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Tearful farewell to Mrinal Sen, the loveable rebel

Published : Jan 01, 2019 17:40 IST T+T-
Mrinal Sen, a 1994 photograph.

Mrinal Sen, a 1994 photograph.

With Satyajit Ray at an exhibition of photographs on Charlie Chaplin, in Kolkata in 1989.

With Satyajit Ray at an exhibition of photographs on Charlie Chaplin, in Kolkata in 1989.

On location in Rajasthan, in 1986

On location in Rajasthan, in 1986

Indian cinema lost one its greatest figures when the iconic Bengali director Mrinal Sen passed away in Kolkata on December 30. He was 95. Sen, who along with Satyajit Ray and Rwitik Ghatak, formed the great triumvirate that put India cinema on the global stage, was considered the last surviving member of the elite group of filmmakers who had ushered in the golden era of Bengali cinema. With such immortal films to his name as Bhuvan Shome (Mister Shome), Interview , Calcutta 71 , Padatik , Mrigaya (the Royal Hunt), Oka Oorie Katha (the outsiders), Ekdin Pratidin (And Quiet Rolls the Day), Akaler Shandhane (In Search of Famine), Khandhar (The Ruins) and others, Mrinal Sen carved out his name not just in the history of Indian arts but also world cinema.

Radical, experimental, provocative, fearless, uncompromising, Sen was a pathbreaker in every sense of the term. To him cinema was the ultimate vehicle for self-expression; it was through his films that he articulated some of the most powerful statements on life, art, ideology and humanity. He was a loveable rebel who never sought commercial success, remained undeterred by harsh criticism, and treated both success and failure with a shrug and a smile. For all the national and international awards he won, including the prestigious Dadasaheb Phalke Award in 2005, for all the honours bestowed upon him by his own country and by other nations, Sen maintained a jovial disdain for fame and glory. He lived modestly, answered the phone and the doorbell himself, welcomed everybody into his house, and gave as much time to a common person who sought his appointment as he would to an international celebrity.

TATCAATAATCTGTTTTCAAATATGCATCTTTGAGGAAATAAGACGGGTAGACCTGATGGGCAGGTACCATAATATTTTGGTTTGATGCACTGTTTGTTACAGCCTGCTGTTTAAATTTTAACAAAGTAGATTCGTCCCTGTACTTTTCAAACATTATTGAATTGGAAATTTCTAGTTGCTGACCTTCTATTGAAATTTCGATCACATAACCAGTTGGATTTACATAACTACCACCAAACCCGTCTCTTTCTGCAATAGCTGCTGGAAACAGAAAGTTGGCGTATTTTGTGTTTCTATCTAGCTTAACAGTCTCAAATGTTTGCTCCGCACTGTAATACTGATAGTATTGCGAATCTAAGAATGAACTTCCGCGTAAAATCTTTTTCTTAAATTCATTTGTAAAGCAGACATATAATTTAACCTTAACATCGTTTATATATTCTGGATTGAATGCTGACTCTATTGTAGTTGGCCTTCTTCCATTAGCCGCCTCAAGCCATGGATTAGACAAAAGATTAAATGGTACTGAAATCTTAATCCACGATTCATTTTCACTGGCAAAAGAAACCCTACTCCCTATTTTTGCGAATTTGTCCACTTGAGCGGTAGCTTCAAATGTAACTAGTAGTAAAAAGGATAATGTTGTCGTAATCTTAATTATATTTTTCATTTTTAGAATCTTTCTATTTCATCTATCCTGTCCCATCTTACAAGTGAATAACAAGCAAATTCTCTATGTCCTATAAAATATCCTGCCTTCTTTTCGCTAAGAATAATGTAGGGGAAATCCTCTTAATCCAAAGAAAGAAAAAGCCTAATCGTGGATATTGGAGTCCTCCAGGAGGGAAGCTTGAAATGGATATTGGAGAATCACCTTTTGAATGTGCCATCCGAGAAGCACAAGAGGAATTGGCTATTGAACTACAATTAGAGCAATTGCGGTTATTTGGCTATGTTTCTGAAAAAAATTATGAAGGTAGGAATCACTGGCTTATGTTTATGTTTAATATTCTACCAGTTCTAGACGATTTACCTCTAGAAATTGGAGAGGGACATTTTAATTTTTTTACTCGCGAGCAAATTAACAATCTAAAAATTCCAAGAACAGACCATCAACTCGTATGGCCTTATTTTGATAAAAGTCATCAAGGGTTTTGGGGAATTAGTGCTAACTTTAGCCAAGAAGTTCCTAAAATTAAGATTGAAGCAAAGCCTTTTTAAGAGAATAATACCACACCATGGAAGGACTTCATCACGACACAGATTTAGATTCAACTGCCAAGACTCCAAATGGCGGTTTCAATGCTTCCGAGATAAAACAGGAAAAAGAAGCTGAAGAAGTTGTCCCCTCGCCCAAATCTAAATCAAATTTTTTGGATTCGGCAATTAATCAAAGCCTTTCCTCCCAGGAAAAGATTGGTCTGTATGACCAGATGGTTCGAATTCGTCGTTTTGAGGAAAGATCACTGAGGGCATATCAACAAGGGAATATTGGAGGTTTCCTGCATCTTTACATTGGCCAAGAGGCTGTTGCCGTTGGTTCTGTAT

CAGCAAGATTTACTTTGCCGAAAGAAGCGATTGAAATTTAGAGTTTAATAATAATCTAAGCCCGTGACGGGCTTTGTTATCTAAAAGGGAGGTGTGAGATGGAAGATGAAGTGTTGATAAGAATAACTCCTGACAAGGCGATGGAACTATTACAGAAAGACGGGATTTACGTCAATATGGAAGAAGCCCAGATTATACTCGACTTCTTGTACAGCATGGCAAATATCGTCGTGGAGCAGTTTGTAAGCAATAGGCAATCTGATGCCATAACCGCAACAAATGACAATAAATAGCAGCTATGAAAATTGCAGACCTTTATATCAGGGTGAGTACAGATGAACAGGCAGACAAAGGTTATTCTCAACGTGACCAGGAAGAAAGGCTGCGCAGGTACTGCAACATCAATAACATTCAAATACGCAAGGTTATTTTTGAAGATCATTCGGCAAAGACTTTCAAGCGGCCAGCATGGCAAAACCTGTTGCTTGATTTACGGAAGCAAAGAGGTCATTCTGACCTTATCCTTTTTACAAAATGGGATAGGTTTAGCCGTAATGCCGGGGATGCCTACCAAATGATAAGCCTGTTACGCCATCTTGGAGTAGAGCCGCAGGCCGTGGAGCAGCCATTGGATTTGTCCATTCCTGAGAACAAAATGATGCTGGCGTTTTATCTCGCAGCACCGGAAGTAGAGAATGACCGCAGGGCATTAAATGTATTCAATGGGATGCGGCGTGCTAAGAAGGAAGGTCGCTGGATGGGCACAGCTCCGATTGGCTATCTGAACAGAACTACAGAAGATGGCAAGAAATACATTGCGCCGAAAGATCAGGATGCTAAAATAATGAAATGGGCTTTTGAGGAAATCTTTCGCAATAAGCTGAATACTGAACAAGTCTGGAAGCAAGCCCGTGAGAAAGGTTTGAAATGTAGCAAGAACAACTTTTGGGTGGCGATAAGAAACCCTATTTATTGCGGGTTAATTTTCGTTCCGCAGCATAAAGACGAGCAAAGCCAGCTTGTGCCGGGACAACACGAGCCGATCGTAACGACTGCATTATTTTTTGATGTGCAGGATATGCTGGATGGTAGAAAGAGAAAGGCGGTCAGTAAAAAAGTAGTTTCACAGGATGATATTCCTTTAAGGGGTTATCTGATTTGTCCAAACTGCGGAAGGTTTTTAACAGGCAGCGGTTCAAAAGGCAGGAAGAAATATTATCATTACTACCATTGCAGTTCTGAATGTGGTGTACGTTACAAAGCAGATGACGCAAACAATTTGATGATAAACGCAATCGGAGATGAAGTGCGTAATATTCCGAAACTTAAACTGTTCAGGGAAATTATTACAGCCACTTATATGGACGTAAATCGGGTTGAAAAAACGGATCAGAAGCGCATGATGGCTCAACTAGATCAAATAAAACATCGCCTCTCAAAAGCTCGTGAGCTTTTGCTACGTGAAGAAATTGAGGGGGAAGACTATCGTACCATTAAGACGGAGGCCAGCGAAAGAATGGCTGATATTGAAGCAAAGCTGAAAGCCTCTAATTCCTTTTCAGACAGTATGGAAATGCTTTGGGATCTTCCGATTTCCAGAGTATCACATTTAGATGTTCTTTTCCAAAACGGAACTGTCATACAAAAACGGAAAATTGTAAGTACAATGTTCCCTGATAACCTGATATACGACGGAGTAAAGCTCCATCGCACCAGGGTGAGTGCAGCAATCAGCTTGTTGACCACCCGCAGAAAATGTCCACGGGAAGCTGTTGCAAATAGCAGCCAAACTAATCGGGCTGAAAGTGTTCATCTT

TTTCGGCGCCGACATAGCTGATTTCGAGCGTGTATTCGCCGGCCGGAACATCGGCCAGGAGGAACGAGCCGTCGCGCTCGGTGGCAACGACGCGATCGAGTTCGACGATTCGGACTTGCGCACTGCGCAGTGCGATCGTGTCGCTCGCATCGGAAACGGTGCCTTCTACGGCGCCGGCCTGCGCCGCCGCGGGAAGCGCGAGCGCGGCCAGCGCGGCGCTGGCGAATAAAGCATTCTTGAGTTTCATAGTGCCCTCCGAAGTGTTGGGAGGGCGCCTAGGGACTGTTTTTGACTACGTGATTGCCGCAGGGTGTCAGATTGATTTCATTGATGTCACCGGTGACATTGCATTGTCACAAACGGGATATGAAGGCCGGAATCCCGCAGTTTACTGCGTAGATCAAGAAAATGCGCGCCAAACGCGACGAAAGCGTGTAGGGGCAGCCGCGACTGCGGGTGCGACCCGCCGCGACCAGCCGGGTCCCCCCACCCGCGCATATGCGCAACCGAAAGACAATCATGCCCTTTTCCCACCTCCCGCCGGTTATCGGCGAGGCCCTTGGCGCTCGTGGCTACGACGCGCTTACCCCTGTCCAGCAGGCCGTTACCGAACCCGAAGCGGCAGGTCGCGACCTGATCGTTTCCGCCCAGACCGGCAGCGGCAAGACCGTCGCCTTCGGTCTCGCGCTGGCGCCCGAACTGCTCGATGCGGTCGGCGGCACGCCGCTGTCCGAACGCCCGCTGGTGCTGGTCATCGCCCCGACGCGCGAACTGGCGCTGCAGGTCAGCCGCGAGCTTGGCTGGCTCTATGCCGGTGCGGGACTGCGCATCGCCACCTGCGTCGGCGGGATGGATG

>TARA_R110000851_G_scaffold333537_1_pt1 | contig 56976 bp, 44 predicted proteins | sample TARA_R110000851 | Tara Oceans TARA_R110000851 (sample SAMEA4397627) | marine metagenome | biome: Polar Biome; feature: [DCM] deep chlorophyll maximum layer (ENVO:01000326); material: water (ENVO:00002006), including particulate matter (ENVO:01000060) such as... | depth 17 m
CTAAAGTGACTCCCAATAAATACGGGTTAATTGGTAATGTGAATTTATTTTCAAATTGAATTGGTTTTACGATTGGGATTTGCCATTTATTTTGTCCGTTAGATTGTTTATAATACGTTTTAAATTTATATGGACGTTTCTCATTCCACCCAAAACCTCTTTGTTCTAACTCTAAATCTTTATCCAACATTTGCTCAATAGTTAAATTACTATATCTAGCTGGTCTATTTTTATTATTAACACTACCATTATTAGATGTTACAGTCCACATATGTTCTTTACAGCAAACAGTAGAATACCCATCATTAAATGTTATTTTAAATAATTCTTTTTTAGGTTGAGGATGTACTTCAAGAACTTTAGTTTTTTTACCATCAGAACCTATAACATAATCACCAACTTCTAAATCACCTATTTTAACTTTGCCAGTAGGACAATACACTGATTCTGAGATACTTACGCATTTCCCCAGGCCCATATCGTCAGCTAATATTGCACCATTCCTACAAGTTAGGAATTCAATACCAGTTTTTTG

Mrinal Sen’s appeal transcended the world of cinema. Not only was he one of the most important icons of West Bengal’s cultural history, he had, in fact, become a symbol of his beloved city of Kolkata itself. On January 1, as his mortal remains were being taken to the crematorium, hundreds joined him on his final journey. Alongside tearful celebrities from the world of cinema, theatre, fine arts and literature, there was the nameless, faceless mass of common people that Sen so loved and upheld in his movies. He understood them better than anyone else and they knew it; dry-eyed and silent, they had come to say goodbye to one who always belonged to them alone.